Exercising patience and discipline to enter trades at appropriate reward vs. risk levels is obviously very important to any trader's success, but planning trades before they set up is just as important. Let me give you a few examples. First, let's take a look at Cullen Frost Bankers (CFR):
Trendlines are only as strong as the number of price points that are connected. You can always connect two price points and highlight a trendline. But those cannot be relied upon to hold as support. As you test a trendline more and more times, that trendline becomes very important. CFR began a parabolic rise a year ago after breaking a prior downtrend and that trendline represents excellent support - until it's broken.
A second example is F5 Networks (FFIV). This stock combines examples of both trendline and price support. Check out the chart:
Last week, FFIV sold off to test its rising trendline for the fifth time since bottoming a year ago. The 130-135 range is very important for price reasons as well. Check out price resistance (red arrows) prior to the October breakout. Note that last week's candle formed a hammer right at price support after testing trendline support. The close was almost squarely on the rising 20 week EMA as well. The current price level represents a great reward to risk entry with minimum hopes of a retest of recent price highs. Trendline support would be a solid closing stop level.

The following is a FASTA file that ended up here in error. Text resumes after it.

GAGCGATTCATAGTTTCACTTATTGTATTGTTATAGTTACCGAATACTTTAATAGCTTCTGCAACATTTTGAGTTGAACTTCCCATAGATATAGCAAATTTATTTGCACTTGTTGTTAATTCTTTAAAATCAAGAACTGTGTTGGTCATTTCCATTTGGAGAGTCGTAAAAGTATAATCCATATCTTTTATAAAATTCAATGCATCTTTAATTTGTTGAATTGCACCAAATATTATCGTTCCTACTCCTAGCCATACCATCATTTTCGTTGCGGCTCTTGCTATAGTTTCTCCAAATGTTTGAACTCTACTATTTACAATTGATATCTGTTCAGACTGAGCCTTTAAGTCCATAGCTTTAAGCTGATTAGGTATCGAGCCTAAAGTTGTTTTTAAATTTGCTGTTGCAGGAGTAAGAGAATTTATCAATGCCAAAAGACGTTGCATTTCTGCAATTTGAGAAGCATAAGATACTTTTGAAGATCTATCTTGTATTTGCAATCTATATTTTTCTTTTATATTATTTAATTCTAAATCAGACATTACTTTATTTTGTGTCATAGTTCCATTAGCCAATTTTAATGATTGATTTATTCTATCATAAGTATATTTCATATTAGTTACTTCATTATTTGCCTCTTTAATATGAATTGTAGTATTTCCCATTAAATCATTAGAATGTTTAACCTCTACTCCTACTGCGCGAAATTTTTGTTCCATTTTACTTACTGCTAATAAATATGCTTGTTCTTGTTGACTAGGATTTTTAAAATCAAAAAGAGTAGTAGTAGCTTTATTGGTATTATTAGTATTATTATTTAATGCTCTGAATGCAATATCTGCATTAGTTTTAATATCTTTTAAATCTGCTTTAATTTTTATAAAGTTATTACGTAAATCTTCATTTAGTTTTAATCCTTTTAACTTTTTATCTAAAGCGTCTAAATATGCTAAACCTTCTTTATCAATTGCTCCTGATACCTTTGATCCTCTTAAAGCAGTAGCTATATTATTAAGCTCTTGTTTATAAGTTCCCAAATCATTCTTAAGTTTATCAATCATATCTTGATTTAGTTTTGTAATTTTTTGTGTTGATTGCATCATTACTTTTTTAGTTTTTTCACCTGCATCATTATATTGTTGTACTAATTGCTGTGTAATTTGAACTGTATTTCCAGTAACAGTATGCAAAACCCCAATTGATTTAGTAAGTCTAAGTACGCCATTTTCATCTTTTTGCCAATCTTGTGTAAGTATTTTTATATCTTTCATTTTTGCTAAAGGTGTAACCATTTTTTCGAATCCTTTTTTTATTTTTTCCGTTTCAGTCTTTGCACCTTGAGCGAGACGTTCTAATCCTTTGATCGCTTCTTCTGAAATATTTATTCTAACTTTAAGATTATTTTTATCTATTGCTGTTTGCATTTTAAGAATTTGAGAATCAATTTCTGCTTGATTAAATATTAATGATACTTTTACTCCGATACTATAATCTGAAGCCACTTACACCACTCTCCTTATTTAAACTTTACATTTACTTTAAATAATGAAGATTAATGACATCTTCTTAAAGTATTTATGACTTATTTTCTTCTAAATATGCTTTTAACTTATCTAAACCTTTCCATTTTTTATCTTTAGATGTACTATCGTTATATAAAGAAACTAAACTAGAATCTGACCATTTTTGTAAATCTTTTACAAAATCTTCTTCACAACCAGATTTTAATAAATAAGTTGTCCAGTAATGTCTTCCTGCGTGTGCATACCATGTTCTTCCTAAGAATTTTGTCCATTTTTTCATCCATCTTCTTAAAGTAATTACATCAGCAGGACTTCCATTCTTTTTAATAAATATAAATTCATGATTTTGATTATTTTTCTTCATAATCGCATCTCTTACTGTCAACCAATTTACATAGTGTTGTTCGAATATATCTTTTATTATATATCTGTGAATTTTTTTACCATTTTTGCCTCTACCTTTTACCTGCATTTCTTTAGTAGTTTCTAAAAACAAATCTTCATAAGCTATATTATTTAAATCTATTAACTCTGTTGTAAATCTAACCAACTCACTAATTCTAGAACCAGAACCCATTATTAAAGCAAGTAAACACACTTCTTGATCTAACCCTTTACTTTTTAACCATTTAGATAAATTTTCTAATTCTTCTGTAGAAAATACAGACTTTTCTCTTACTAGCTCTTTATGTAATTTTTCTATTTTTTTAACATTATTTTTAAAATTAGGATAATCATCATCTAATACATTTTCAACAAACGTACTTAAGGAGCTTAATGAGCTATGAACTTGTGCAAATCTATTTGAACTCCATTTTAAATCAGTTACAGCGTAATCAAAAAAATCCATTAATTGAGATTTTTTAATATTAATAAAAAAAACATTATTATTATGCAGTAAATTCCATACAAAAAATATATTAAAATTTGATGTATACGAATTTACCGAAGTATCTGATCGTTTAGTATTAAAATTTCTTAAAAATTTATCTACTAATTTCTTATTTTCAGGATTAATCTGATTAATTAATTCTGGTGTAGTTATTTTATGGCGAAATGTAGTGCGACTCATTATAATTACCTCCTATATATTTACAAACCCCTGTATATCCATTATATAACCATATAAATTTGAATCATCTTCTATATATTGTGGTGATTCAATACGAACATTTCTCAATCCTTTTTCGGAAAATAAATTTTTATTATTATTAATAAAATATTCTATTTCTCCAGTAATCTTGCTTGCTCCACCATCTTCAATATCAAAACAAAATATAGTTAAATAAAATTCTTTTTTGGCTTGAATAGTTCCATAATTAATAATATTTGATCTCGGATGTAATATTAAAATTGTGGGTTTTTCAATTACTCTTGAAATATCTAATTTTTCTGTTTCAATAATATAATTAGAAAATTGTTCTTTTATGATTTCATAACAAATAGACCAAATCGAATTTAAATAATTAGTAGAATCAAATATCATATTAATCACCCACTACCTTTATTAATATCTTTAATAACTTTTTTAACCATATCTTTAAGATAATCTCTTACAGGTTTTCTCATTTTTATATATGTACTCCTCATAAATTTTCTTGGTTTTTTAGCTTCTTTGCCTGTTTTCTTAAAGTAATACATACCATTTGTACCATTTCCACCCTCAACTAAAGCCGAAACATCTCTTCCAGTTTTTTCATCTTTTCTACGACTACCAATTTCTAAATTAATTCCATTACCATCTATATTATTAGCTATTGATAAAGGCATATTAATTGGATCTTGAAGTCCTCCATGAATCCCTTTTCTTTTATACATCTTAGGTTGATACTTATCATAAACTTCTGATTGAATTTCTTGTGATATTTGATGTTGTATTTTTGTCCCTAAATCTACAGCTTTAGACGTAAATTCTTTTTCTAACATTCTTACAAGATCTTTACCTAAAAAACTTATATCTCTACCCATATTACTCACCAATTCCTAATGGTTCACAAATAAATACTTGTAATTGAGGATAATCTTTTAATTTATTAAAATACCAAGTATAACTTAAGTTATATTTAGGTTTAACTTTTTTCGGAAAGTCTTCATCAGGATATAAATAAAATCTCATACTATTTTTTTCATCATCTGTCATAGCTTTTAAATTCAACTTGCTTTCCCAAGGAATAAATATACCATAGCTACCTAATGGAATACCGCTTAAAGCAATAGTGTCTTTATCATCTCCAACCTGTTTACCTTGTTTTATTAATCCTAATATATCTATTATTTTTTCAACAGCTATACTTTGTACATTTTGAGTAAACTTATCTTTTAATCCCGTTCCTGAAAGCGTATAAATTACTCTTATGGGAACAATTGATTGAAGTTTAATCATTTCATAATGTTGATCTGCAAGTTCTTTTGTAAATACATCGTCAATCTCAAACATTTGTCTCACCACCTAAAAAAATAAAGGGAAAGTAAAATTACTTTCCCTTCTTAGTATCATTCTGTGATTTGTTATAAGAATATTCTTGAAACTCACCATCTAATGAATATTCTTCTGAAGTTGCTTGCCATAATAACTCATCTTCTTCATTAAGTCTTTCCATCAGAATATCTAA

Let's move on to a stock that's been downtrending, but is currently threatening a breakout above both trendline and price/gap resistance. Check out the daily chart on CCI first:
At first glance, CCI looks quite bearish. The downtrend line is obvious. Volume on the gap down was extremely heavy, indicative of distribution. What is there to like? Well, not a whole lot on this daily chart. But let's move to the bigger picture chart - a 3 year weekly chart:
That short-term downtrend line is still quite apparent, but the overall chart pattern remains very bullish in my view. In fact, I'm watching CCI for either a heavy volume breakout above trendline resistance (red line) or for a pullback to test the rising trendline (blue line).